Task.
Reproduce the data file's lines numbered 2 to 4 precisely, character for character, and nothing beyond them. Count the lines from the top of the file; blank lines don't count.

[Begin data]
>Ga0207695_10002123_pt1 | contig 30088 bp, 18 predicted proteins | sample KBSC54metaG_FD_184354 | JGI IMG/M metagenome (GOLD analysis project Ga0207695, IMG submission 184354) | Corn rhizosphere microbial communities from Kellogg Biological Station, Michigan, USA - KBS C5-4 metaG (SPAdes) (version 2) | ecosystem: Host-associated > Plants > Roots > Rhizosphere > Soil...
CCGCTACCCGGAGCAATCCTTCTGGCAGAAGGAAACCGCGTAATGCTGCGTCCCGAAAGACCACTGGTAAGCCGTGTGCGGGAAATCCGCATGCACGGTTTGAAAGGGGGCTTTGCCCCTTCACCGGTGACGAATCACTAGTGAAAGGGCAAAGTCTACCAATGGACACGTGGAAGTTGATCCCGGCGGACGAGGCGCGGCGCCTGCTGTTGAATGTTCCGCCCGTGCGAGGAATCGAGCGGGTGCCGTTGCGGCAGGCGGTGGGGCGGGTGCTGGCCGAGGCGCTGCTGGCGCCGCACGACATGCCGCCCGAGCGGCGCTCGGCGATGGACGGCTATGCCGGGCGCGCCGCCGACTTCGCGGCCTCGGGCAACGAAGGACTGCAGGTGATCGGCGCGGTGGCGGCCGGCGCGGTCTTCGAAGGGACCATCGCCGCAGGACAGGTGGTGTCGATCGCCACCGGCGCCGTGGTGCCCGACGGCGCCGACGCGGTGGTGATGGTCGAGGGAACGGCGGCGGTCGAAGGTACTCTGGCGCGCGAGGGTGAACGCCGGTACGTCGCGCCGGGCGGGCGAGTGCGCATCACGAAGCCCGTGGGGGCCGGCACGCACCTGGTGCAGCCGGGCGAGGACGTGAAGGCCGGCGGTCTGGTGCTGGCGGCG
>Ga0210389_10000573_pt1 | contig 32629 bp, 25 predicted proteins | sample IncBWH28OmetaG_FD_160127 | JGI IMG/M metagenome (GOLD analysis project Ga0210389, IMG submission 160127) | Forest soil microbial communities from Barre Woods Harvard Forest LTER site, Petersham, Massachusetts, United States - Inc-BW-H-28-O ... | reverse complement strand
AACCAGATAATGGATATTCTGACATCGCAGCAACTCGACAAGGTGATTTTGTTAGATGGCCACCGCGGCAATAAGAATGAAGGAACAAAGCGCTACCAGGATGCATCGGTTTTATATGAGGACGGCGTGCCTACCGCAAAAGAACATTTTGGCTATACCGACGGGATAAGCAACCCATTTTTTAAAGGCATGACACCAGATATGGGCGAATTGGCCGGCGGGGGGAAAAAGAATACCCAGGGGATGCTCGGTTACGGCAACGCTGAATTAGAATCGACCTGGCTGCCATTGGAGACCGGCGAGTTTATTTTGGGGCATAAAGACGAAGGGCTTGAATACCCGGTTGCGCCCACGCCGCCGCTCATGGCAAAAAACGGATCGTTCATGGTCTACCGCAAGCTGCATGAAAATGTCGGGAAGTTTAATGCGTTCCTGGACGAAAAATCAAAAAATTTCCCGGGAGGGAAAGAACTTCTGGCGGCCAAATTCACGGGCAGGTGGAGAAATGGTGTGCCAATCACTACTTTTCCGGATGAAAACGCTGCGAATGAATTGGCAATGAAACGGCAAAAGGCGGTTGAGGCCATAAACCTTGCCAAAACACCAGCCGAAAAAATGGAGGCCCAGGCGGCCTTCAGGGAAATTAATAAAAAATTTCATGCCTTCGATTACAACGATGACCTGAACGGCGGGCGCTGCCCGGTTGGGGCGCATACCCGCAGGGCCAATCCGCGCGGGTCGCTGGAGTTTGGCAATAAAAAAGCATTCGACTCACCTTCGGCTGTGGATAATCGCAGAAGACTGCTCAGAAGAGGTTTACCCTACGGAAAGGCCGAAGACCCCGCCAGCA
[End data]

CCGCTACCCGGAGCAATCCTTCTGGCAGAAGGAAACCGCGTAATGCTGCGTCCCGAAAGACCACTGGTAAGCCGTGTGCGGGAAATCCGCATGCACGGTTTGAAAGGGGGCTTTGCCCCTTCACCGGTGACGAATCACTAGTGAAAGGGCAAAGTCTACCAATGGACACGTGGAAGTTGATCCCGGCGGACGAGGCGCGGCGCCTGCTGTTGAATGTTCCGCCCGTGCGAGGAATCGAGCGGGTGCCGTTGCGGCAGGCGGTGGGGCGGGTGCTGGCCGAGGCGCTGCTGGCGCCGCACGACATGCCGCCCGAGCGGCGCTCGGCGATGGACGGCTATGCCGGGCGCGCCGCCGACTTCGCGGCCTCGGGCAACGAAGGACTGCAGGTGATCGGCGCGGTGGCGGCCGGCGCGGTCTTCGAAGGGACCATCGCCGCAGGACAGGTGGTGTCGATCGCCACCGGCGCCGTGGTGCCCGACGGCGCCGACGCGGTGGTGATGGTCGAGGGAACGGCGGCGGTCGAAGGTACTCTGGCGCGCGAGGGTGAACGCCGGTACGTCGCGCCGGGCGGGCGAGTGCGCATCACGAAGCCCGTGGGGGCCGGCACGCACCTGGTGCAGCCGGGCGAGGACGTGAAGGCCGGCGGTCTGGTGCTGGCGGCG
>Ga0210389_10000573_pt1 | contig 32629 bp, 25 predicted proteins | sample IncBWH28OmetaG_FD_160127 | JGI IMG/M metagenome (GOLD analysis project Ga0210389, IMG submission 160127) | Forest soil microbial communities from Barre Woods Harvard Forest LTER site, Petersham, Massachusetts, United States - Inc-BW-H-28-O ... | reverse complement strand
AACCAGATAATGGATATTCTGACATCGCAGCAACTCGACAAGGTGATTTTGTTAGATGGCCACCGCGGCAATAAGAATGAAGGAACAAAGCGCTACCAGGATGCATCGGTTTTATATGAGGACGGCGTGCCTACCGCAAAAGAACATTTTGGCTATACCGACGGGATAAGCAACCCATTTTTTAAAGGCATGACACCAGATATGGGCGAATTGGCCGGCGGGGGGAAAAAGAATACCCAGGGGATGCTCGGTTACGGCAACGCTGAATTAGAATCGACCTGGCTGCCATTGGAGACCGGCGAGTTTATTTTGGGGCATAAAGACGAAGGGCTTGAATACCCGGTTGCGCCCACGCCGCCGCTCATGGCAAAAAACGGATCGTTCATGGTCTACCGCAAGCTGCATGAAAATGTCGGGAAGTTTAATGCGTTCCTGGACGAAAAATCAAAAAATTTCCCGGGAGGGAAAGAACTTCTGGCGGCCAAATTCACGGGCAGGTGGAGAAATGGTGTGCCAATCACTACTTTTCCGGATGAAAACGCTGCGAATGAATTGGCAATGAAACGGCAAAAGGCGGTTGAGGCCATAAACCTTGCCAAAACACCAGCCGAAAAAATGGAGGCCCAGGCGGCCTTCAGGGAAATTAATAAAAAATTTCATGCCTTCGATTACAACGATGACCTGAACGGCGGGCGCTGCCCGGTTGGGGCGCATACCCGCAGGGCCAATCCGCGCGGGTCGCTGGAGTTTGGCAATAAAAAAGCATTCGACTCACCTTCGGCTGTGGATAATCGCAGAAGACTGCTCAGAAGAGGTTTACCCTACGGAAAGGCCGAAGACCCCGCCAGCA